While audiences in the US and the UK entered a state of mourning as Breaking Bad’s Walter White died alone in a meth lab, the show has been sold to Columbia’ Teleset and Sony Pictures Television for cocaine cowboy territory. Soon Latin America will be enjoying the story of Walter Blanco (Walter White) and his rise to the top of the meth heap.
10.3 million fans of the Vince Gilligan AMC five-season show tuned in for the show’s finale. When the camera pulled back from the body of “Heisenberg” laying in the middle of a pool of blood to music from Badland, the 1972 song Baby Blue, fans sighed as television history ended.
But now, Walter White will be reincarnated as a Latino in a Telenovela that will follow the course of Walter “Blanco” in one long run versus five seasons. The show will be a frame by frame remake of the popular American show, with very few changes. The first most obvious will be the shows title; Breaking Bad will be Metastasis in Colombia.
The idea that a show dealing with a dying chemistry teacher’s rise as a meth kingpin in the land of the “cocaine cowboys,” who came to power in the 1980’s in America, holds a delicious irony. An irony not lost to the Colombian producers of the Breaking Bad remake.
While the producers are excited about the story of the mild mannered “Wilbur Milquetoast” high school chemistry teacher who decides to leave a monetary legacy for his family after his death through the manufacture of meth, they were concerned about the show’s successful transfer. In Latin America, cocaine is the largest drug produced and imported.
Colombia took over as the cocaine capital of the world beginning in the 1970’s and they took over distribution in American in the 1980’s. Nicknamed the Colombian Cowboys, the cocaine cartels were infamous for their unforgiving brutality and violence. North American police forces were shocked and initially unprepared for their migration north of the border. Breaking Bad will be entering their territory with a few changes, although the manufactured product will not change.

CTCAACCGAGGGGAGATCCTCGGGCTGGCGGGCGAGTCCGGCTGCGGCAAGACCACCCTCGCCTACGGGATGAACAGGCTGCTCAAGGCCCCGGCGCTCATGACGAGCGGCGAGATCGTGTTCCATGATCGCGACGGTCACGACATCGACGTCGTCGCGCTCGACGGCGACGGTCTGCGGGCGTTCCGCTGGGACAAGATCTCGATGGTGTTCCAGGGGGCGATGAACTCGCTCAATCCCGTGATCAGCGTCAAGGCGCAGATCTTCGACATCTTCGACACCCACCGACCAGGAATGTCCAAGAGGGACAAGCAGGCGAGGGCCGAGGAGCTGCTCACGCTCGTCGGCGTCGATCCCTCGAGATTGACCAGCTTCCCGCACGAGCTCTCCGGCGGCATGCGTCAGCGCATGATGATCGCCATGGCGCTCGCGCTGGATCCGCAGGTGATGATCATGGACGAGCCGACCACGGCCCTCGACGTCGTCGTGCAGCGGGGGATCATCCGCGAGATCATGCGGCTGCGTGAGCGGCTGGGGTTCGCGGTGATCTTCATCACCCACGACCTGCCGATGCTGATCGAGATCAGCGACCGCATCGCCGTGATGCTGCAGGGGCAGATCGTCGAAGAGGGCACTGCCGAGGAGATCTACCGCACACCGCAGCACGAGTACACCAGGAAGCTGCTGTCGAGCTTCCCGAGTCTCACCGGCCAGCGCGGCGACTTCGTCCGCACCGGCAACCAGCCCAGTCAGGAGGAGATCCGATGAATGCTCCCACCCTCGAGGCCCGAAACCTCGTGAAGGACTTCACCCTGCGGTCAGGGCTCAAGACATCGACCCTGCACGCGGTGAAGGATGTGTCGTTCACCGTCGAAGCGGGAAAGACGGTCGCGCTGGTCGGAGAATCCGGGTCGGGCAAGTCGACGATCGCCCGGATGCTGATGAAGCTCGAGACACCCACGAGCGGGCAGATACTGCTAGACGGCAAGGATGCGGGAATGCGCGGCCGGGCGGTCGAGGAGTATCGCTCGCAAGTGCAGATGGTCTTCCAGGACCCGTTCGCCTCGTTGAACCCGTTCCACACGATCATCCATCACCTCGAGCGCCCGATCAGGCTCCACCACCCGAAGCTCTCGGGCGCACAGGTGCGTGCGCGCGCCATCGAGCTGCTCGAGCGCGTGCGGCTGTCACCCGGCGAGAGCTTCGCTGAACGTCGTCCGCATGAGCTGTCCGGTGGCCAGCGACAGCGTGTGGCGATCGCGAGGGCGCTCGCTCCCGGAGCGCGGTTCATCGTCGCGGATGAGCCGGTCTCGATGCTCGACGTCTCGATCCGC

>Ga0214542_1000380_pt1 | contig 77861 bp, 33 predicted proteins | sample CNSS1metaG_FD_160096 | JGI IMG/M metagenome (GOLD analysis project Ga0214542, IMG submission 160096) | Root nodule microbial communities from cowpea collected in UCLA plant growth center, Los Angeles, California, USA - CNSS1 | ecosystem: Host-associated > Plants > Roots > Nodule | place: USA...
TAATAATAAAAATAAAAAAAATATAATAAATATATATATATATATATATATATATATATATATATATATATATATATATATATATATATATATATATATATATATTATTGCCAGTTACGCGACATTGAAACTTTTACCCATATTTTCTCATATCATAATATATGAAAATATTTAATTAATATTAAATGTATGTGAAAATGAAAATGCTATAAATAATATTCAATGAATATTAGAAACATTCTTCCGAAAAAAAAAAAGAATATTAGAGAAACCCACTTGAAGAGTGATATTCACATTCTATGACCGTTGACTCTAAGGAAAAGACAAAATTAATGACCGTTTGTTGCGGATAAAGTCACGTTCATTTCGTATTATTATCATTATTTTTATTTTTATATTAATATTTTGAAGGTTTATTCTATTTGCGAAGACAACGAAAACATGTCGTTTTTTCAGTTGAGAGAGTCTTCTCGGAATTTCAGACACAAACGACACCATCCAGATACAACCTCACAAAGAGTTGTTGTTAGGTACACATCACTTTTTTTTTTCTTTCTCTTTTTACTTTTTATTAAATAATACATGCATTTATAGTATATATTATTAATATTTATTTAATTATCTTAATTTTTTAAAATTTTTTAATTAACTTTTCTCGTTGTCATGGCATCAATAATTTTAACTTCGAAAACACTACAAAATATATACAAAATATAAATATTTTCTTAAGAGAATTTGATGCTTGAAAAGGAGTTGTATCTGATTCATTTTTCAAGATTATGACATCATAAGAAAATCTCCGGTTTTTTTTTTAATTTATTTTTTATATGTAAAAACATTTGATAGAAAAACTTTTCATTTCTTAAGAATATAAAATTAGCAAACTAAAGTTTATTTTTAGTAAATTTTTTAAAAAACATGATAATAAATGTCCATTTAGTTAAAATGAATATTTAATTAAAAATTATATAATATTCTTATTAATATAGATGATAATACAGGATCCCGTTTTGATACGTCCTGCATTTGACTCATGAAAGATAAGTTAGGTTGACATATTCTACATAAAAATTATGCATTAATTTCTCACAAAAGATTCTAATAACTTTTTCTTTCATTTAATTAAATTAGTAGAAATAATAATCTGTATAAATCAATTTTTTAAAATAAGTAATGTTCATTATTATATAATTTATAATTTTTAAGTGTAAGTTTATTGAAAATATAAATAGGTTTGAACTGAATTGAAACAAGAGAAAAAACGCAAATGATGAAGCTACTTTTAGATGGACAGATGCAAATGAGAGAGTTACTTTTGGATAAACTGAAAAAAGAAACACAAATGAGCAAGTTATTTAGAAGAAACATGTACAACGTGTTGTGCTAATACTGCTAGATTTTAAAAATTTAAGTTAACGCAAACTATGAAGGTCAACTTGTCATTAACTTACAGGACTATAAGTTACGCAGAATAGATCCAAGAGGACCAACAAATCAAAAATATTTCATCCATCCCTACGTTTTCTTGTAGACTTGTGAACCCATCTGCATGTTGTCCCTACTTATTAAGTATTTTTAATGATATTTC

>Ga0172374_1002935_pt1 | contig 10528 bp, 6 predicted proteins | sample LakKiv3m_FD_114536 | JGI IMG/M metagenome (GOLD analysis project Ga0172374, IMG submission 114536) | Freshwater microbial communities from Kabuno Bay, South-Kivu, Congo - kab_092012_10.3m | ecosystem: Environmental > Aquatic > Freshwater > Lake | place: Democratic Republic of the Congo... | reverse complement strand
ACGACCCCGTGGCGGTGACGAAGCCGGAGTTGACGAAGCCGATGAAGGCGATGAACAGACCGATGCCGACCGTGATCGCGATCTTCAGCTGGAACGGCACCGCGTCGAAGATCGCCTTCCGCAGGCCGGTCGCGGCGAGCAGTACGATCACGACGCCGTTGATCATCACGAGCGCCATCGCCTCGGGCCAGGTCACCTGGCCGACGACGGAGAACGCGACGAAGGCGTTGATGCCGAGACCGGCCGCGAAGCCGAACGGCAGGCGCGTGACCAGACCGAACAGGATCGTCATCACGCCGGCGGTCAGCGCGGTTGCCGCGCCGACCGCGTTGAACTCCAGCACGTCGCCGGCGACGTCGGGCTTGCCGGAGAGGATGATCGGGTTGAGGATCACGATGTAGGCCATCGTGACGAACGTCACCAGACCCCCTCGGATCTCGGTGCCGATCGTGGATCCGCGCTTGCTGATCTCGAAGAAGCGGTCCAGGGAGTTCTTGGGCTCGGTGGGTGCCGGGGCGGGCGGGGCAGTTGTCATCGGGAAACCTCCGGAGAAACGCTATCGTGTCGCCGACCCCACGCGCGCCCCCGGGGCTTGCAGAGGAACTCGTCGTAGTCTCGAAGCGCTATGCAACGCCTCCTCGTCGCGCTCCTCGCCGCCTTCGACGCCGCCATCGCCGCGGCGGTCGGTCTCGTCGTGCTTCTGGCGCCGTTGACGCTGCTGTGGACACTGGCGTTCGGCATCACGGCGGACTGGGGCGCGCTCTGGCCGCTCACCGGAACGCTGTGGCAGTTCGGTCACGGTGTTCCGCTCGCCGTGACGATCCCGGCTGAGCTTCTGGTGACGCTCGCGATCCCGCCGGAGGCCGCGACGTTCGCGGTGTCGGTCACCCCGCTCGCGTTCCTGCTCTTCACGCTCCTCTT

Andrea Marulanda, the executive producer of Metastasis, said that they did have reservations about following the show’s plot line so closely. It seemed that the idea of building a meth empire in the middle of the “cocaine capital of the world” struck everyone as being a bit nonsensical. But Andrea said that they researched the issue of methamphetamine being produced outside of Mexico and the US, where it is much more prevalent. Apparently meth has become very popular in Colombia, Marulanda revealed that the drug has grown in popularity over the last two years in her country.
The producer went on to say the when their version of Breaking Bad airs in one year’s time, the drug will most likely be even more popular.
While some media outlets have been promoting the idea that the only thing that will change in the Latino version of the show will be Walter’s last name, there will be a few more fundamental changes. Walter’s and Jesse’s RV mobile lab will become a school bus. Because apparently RV’s are not as popular in Colombia as they are in the US or Mexico. In fact recreational vehicles are so rare that rather than “blending in” they would cause quite a bit of excitement as a curiosity.
Producers of Metastasis worked with Vince Gilligan on any changes that they wanted, or needed, to make with the creator. The last change was the income level of the high school chemistry teacher. In the US, he was planted right in middle-class. In Colombia, teachers are low paid and don’t enjoy such an elevated lifestyle.
One change will be with the show’s run. Metastasis will not be drug out over five seasons. The show will run over a three month time period that with all the show’s episodes running chronologically. Breaking Bad will be just another of a long list of US television shows that Sony has adapted for other cultures. Married with Children is just one example of an American hit show changed for another country, one of which was Colombia.
So if fans of the AMC Breaking Bad verse of Walter White and his adventures in the meth trade want to see the Colombian cocaine cowboy version they will have to wait till 2014 and move down to the cocaine capital’s territory to watch it.
By Michael Smith